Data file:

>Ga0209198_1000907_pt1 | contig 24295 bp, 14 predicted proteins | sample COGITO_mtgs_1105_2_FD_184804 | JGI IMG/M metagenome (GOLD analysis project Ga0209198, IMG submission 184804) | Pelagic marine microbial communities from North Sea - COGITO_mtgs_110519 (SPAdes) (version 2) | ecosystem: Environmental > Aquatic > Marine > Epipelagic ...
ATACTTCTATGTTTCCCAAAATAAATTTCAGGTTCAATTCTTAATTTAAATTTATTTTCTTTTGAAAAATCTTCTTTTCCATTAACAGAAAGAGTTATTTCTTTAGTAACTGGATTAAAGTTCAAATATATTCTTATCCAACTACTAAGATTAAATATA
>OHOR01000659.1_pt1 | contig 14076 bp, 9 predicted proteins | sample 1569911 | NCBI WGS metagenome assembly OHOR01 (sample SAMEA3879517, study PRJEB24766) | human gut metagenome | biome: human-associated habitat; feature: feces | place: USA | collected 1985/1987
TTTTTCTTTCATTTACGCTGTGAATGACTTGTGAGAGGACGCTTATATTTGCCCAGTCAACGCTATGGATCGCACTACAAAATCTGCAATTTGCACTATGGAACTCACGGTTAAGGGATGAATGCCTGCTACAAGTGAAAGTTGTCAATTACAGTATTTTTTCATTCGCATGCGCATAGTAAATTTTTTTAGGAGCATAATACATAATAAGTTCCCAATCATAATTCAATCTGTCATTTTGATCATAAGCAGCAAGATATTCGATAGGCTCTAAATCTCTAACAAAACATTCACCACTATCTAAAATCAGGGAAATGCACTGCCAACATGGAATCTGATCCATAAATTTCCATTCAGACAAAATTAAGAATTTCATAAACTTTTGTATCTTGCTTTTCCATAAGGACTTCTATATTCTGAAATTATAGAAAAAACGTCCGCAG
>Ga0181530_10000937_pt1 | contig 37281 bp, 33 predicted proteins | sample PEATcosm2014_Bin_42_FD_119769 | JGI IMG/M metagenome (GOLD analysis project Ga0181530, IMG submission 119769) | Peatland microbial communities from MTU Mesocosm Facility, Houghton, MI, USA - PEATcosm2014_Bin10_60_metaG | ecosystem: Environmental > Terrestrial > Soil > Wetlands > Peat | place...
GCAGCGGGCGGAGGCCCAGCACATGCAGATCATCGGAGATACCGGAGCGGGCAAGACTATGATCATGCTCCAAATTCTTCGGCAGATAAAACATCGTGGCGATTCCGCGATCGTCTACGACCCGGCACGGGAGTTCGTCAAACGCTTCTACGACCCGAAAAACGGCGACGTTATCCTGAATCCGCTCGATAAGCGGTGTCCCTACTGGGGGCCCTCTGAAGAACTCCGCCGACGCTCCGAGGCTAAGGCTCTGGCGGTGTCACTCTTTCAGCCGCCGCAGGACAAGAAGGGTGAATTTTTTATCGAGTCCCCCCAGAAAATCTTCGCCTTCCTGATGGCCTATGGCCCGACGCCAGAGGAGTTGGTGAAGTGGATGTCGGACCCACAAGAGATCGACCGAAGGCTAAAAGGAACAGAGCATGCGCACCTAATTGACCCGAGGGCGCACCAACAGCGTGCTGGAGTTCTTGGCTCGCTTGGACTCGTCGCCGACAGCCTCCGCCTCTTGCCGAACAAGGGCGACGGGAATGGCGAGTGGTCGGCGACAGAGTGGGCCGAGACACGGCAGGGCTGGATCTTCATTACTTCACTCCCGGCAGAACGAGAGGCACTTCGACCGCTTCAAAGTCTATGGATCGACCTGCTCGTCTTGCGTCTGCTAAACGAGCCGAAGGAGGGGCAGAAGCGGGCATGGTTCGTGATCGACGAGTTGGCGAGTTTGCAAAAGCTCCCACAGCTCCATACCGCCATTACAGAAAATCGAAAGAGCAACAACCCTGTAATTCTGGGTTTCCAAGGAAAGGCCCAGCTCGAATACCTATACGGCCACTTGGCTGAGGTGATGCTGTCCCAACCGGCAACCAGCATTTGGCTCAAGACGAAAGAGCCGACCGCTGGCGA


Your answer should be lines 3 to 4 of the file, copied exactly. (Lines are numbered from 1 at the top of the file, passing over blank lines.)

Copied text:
>OHOR01000659.1_pt1 | contig 14076 bp, 9 predicted proteins | sample 1569911 | NCBI WGS metagenome assembly OHOR01 (sample SAMEA3879517, study PRJEB24766) | human gut metagenome | biome: human-associated habitat; feature: feces | place: USA | collected 1985/1987
TTTTTCTTTCATTTACGCTGTGAATGACTTGTGAGAGGACGCTTATATTTGCCCAGTCAACGCTATGGATCGCACTACAAAATCTGCAATTTGCACTATGGAACTCACGGTTAAGGGATGAATGCCTGCTACAAGTGAAAGTTGTCAATTACAGTATTTTTTCATTCGCATGCGCATAGTAAATTTTTTTAGGAGCATAATACATAATAAGTTCCCAATCATAATTCAATCTGTCATTTTGATCATAAGCAGCAAGATATTCGATAGGCTCTAAATCTCTAACAAAACATTCACCACTATCTAAAATCAGGGAAATGCACTGCCAACATGGAATCTGATCCATAAATTTCCATTCAGACAAAATTAAGAATTTCATAAACTTTTGTATCTTGCTTTTCCATAAGGACTTCTATATTCTGAAATTATAGAAAAAACGTCCGCAG